Illegal Stills

Stephen Stills

Atlantic, 1976

REVIEW BY: David Bowling


Nineteen seventy-five and 1976 were two very prolific years for Stephen Stills. Two studio releases, one live disc, one greatest hits collection, and a duet album with Neil Young kept him busy and in the public eye. Illegal Stills was released in March of 1976 and was the fourth of these five albums.

This disc marked the beginning of a downturn in the quality of Stills’ albums, and commercially, it would be his last release to reach the American Top Thirty. While he would continue to produce good and sometimes brilliant tracks here and there, his solo work would not have the consistent excellence of the past.my_heart_sings_the_harmony_web_ad_alt_250

Donnie Dacus was back on board for a third album but ends up being over-involved, which means that Stephen Stills is not involved enough. In some ways, this album can be considered a Stills-Dacus project rather than a solo release. Dacus co-wrote five of the tracks, which are both good and bad, in addition to playing a good portion of the guitar.  

The best of the Dacus tunes is “Midnight In Paris,” written with Veronique Sanson. She was a French singer of note and was married to Stephen Stills for six years. “Soldier,” written with Stephen Stills, is a better-than-average post Vietnam protest song. However, “Closer To You,” “Different Tongues,” and “Ring Of Love,” range from average to just filler.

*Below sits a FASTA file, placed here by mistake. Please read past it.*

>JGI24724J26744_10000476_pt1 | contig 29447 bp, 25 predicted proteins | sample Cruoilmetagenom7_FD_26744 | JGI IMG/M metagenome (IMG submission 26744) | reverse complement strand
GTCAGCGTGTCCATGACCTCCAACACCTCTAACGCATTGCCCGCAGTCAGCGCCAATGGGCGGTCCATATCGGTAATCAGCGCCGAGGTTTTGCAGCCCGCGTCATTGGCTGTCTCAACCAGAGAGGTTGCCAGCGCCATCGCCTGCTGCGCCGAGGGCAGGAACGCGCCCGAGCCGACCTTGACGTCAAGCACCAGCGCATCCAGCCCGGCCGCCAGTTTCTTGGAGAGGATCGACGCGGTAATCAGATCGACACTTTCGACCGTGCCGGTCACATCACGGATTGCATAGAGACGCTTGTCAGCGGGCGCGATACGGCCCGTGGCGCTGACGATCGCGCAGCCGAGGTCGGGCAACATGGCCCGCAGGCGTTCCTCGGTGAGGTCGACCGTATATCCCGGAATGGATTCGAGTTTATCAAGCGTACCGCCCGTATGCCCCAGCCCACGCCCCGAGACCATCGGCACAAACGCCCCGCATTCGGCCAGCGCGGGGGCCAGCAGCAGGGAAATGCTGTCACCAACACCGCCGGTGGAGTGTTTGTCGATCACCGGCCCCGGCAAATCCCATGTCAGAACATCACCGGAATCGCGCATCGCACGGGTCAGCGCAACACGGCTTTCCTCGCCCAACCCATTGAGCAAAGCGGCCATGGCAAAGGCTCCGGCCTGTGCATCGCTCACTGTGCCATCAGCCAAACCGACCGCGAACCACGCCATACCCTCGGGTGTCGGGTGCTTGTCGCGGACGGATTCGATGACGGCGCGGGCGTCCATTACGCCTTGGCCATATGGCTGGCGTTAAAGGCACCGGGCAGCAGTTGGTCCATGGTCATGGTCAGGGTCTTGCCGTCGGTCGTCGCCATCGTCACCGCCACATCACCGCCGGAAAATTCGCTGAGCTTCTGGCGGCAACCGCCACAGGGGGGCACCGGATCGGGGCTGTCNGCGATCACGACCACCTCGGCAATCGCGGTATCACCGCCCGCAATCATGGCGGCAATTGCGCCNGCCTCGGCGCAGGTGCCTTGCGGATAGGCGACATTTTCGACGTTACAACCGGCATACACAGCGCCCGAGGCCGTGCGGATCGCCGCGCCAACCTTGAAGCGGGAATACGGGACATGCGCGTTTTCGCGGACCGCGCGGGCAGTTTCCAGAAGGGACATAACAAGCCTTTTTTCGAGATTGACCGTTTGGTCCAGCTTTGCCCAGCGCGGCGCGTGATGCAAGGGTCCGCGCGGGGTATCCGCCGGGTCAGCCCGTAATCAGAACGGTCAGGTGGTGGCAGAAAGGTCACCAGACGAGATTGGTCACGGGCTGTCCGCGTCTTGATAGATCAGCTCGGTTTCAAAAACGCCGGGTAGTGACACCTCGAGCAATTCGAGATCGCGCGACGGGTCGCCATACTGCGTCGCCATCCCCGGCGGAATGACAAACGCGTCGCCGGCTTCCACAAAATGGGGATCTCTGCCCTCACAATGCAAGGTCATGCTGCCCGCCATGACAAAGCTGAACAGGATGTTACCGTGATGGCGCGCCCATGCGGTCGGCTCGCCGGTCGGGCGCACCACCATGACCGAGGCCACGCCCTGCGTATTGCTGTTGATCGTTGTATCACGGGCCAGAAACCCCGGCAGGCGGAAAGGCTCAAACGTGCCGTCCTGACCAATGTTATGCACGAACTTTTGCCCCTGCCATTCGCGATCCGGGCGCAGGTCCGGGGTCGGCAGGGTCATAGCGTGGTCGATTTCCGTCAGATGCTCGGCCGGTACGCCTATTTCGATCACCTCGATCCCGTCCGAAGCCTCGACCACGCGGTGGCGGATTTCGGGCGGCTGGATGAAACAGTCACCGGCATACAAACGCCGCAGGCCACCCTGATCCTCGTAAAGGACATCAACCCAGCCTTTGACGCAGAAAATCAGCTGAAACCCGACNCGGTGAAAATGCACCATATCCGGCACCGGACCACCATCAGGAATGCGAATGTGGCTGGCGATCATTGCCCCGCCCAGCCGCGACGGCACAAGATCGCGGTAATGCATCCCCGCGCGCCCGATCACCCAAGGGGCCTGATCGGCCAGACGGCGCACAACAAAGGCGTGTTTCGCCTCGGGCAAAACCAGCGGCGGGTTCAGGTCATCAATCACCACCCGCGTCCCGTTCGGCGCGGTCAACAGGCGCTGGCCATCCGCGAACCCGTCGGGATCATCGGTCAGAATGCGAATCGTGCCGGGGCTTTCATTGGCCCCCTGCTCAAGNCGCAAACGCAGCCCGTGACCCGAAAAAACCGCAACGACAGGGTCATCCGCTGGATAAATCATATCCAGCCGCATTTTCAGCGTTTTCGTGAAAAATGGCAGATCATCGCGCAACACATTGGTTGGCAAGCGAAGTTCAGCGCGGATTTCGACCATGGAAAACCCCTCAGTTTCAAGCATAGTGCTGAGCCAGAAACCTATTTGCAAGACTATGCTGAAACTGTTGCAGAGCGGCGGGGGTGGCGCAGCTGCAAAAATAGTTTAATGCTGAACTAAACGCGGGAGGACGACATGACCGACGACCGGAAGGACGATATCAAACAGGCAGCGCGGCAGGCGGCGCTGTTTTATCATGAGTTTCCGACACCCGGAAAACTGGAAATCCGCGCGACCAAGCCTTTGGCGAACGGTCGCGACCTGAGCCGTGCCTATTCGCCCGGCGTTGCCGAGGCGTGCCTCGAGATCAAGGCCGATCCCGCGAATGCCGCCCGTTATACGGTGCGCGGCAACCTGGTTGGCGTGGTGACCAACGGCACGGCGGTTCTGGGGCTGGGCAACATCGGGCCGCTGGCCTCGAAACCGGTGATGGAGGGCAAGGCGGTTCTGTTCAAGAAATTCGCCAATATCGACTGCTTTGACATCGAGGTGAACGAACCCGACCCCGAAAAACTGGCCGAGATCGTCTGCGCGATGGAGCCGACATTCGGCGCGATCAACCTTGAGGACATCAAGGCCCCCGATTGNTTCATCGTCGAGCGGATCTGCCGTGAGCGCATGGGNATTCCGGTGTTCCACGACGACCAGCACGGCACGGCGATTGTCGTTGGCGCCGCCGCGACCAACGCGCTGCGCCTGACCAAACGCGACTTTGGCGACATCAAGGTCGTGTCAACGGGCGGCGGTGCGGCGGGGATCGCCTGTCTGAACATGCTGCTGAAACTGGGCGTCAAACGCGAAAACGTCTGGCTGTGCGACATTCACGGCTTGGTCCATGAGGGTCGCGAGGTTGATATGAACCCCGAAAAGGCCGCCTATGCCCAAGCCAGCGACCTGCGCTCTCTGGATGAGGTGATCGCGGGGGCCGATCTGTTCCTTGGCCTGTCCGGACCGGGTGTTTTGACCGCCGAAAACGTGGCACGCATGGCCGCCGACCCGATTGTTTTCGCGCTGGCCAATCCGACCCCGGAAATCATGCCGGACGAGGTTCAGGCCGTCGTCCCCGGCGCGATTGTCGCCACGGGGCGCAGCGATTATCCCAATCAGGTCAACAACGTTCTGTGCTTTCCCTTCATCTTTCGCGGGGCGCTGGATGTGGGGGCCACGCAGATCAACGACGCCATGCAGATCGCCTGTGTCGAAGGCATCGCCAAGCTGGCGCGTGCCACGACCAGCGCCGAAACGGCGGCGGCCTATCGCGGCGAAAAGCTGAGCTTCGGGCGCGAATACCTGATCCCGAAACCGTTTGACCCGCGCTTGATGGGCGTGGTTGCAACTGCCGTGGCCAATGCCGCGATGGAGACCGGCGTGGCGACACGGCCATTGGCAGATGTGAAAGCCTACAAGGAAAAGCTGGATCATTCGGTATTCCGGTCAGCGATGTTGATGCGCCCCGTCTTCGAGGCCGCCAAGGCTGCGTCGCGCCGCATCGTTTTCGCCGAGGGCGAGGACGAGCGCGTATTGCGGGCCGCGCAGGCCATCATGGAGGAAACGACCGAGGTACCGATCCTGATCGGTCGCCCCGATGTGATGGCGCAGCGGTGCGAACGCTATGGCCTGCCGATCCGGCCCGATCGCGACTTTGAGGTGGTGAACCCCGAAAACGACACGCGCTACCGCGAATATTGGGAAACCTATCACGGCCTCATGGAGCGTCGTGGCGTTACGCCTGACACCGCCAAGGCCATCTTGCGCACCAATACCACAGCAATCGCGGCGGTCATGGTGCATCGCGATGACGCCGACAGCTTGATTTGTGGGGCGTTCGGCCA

The disc’s best track is a Stills creation, which demonstrates just how good he can be at times. “Buyin’ Time” was an acoustic part of his live act, but here is reinvented as a rocker and it works. It features excellent guitar playing and a solid song structure – essentially, it is just Stephen Stills doing what he does best.

“Stateline Blues” is almost good but is underdeveloped at less than two minutes. Meanwhile, his cover of Neil Young’s “The Loner” is competent, but I prefer the original. “Circlin’” and “No Me Niegas” fall into the below-average category.

Illegal Stills is an album that had not been off my shelf for years – probably decades – until I gave it a couple of spins for this review. When reaching for some Stephen Stills music, there is any number of superior releases. It does have a great cover, which needs to be seen on the original vinyl release to be truly appreciated.

Rating: B-

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